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Breezy Hill Farm Update Feb. 11, 2018

Posted 2/11/2018 7:35pm by Art Ozias.
            BREEZY HILL FARM WEEKLY UPDATE

  • First time ever we had to postpone the ground beef pickup.  The weather was just too questionable.  We have rescheduled for this next Saturday at 12 noon.  I will send an email on Wednesday for all to re verify they can be here for the pickup.  I need to know how many pounds to pick up.
  • I have no names on the Dirt Hog list so if I have missed your email, let me know.
  • The KC Food Circle EXPO will be on Mar 31 at the Johnson County Community College.  See you there.

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[W]e need to stop talking about GMOs as if it's some abstract technology that poses this kind of really-hard-to-understand danger, gene splicing, disruption of the genome and all that … There is no GMO crop that isn't sprayed with large amounts of poisonous chemicals …
Or else it's impregnated with a poison, like the Bacillus thuringiensis (Bt) toxin in the plant that expresses itself in every cell of the plant. When we're talking about pesticides, herbicides, fungicides, we're talking about GMO plants. There's no way to fight against GMOs unless we fight at the same time against chemical-intensive, energy-intensive agriculture and factory farms."
https://articles.mercola.com/sites/articles/archive/2018/01/09/eating-organic-benefits.aspx
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When you see “organic” on a label, it’s still necessary to do your due diligence to ensure the product is truly produced with the highest organic standards. The Organic Trade Association and the hydroponic lobby, led by the Coalition for Sustainable Organics, are seeking to rewrite organic rules to include hydroponics, which are plants grown in a liquid medium without soil.  USDA just recently succumbed and now hydroponics can be labeled Organic.

 USDA organic regulations require that your crop rotation plan maintains or improves soil organic matter.  How is it possible for hydroponics to meet this requirement??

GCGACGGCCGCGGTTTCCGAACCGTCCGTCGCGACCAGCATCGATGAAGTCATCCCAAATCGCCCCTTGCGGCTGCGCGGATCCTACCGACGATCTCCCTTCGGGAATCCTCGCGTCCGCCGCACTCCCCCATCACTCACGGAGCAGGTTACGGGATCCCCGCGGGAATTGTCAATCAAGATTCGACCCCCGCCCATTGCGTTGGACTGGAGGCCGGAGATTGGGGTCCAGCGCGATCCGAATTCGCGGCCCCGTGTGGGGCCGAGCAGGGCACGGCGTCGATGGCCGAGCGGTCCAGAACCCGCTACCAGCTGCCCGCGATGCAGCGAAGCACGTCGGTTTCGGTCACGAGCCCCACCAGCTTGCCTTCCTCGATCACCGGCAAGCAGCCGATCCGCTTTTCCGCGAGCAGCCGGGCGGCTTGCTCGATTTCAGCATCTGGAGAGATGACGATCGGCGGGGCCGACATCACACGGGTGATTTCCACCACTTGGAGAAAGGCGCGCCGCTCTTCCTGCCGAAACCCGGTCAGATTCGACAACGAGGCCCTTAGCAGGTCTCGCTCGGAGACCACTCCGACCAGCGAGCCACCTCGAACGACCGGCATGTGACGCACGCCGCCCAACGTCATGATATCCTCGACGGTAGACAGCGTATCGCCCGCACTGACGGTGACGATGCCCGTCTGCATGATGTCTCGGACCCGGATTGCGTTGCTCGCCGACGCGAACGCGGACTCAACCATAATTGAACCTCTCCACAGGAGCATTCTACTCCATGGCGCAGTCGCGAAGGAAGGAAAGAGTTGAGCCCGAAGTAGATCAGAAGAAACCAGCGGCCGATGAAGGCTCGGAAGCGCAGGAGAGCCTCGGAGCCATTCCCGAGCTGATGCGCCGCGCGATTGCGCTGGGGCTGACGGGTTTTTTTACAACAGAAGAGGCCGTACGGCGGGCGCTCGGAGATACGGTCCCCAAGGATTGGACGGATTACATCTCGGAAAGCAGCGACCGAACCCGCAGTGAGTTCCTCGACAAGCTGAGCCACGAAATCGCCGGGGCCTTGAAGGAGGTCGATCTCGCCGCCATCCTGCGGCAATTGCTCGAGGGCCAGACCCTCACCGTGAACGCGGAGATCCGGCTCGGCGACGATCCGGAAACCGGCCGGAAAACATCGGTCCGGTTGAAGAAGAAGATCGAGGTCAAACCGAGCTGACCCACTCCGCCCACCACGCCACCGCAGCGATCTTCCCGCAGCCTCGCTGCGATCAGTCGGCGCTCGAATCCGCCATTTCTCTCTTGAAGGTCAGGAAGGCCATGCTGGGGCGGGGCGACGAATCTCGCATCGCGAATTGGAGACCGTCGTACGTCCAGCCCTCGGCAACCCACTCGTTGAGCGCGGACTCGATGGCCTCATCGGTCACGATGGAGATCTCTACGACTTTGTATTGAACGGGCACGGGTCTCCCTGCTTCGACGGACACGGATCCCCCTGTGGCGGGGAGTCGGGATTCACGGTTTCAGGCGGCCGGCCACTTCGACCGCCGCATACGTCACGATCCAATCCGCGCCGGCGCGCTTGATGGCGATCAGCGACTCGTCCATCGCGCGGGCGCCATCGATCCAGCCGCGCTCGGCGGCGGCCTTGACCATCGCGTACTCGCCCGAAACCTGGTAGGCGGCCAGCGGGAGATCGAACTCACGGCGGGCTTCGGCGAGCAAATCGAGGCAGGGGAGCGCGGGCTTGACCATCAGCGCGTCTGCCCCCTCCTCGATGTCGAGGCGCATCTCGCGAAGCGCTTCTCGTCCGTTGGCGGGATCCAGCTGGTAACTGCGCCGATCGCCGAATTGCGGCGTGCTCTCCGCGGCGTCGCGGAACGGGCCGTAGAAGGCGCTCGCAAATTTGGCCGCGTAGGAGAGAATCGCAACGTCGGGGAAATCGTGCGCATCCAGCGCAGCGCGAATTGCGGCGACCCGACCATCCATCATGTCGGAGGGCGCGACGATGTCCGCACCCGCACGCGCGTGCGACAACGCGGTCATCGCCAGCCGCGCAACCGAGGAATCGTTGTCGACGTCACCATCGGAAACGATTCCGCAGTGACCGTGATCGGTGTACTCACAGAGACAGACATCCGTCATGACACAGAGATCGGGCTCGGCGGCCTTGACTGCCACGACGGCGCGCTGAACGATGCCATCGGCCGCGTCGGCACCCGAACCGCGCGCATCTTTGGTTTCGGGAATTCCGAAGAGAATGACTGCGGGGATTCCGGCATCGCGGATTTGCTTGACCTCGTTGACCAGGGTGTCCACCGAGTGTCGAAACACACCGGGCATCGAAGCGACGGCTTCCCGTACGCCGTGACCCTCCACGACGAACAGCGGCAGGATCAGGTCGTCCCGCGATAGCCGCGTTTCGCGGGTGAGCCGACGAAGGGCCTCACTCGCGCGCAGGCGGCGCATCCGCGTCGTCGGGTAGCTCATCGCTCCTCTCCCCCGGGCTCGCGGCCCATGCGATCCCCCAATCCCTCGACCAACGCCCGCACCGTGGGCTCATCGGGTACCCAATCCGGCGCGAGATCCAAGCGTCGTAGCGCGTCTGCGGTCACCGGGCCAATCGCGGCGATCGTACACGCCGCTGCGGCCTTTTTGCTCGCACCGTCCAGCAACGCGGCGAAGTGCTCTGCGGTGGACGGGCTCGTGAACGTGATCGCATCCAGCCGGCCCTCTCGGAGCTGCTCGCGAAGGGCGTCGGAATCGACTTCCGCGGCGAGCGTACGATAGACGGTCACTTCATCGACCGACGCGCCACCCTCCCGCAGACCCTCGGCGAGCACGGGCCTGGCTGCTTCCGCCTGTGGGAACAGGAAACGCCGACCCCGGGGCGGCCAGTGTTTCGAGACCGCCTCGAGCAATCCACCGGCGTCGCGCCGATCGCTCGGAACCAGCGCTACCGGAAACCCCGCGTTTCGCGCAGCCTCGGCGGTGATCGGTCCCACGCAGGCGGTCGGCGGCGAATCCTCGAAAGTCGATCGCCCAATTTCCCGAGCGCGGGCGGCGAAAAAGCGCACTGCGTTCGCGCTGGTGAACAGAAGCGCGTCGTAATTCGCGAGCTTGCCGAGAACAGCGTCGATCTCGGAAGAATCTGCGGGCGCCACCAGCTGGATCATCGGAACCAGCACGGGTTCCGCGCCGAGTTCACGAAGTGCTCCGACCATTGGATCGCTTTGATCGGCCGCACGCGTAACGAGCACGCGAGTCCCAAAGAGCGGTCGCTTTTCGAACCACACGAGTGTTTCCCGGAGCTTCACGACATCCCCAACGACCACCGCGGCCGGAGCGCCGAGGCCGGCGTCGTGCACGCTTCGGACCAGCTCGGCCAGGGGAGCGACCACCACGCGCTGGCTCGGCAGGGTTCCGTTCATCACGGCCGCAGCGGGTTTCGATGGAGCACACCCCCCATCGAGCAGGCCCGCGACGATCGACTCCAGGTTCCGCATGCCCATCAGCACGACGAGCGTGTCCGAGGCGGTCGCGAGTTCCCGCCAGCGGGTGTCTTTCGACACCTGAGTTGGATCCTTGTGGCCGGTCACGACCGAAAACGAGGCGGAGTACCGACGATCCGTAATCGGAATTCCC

Hydroponics do not involve the use of soil.  They should not qualify for organic certification, yet operators  have been certified organic by USDA accredited certification agencies, which is deceitful to the public. Hydroponics also use chemicals, which organic producers are barred from using.

Worse, commercial hydroponic growers will rarely reveal the fertilizers they use. Further, keep in mind that while growing food indoors does reduce the need for pesticides, it does not automatically mean hydroponic vegetables are pesticide-free. In addition, at least one study found hydroponically grown vegetables had lower levels of carotenoids such as beta-carotene and lutein than conventional vegetables. 

 Cows produce more milk, faster, when they’re fed grain in the barn, as opposed to grazing on grass on pasture.

Industrialized organic dairies are capitalizing on this by skimping on grazing time, raising thousands of cows in veritable CAFOs, yet still gaining the USDA organic label that suggests a superior product.

Fortunately, the American Grassfed Association (AGA) recently introduced much-needed grass fed standards and certification for American-grown Further, if you buy organic dairy, you should know that not all organic brands are created equal.

While some are offering truly superior milk that comes from grass fed cows raised on pasture, others are passing off industrially produced milk as organic — and pocketing the increased profits I would strongly advise you to ensure your dairy is AGA certified as grass fed. Getting your raw milk from a local organic grass fed farm or co-op is best, but if you’re considering milk from another source, check out Cornucopia’s Organic Dairy Scorecard, which can help you make informed purchasing decisions.27

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  • According to the latest pesticide residue report released by the U.S. Department of Agriculture (USDA), about 85 percent of the more than 10,000 samples of fresh produce they tested contained pesticide residues.

https://articles.mercola.com/sites/articles/archive/2018/01/16/pesticide-residues-in-fresh-produce.aspx?utm_source=prnl&utm_medium=email&utm_content=art2&utm_campaign=20180116Z1_UCM&et_cid=DM180003&et_rid=182999248

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Yes, butter is good for you especially if it is grass fed.  https://youtu.be/JttjTjKEpuc 






THAT'S IT FROM THE HILL FOR THIS WEEK.  ART AND DEBRA

Art Ozias

(aozias@gmail.com)
(660) 656-3409
www.breezy-hill-farm.com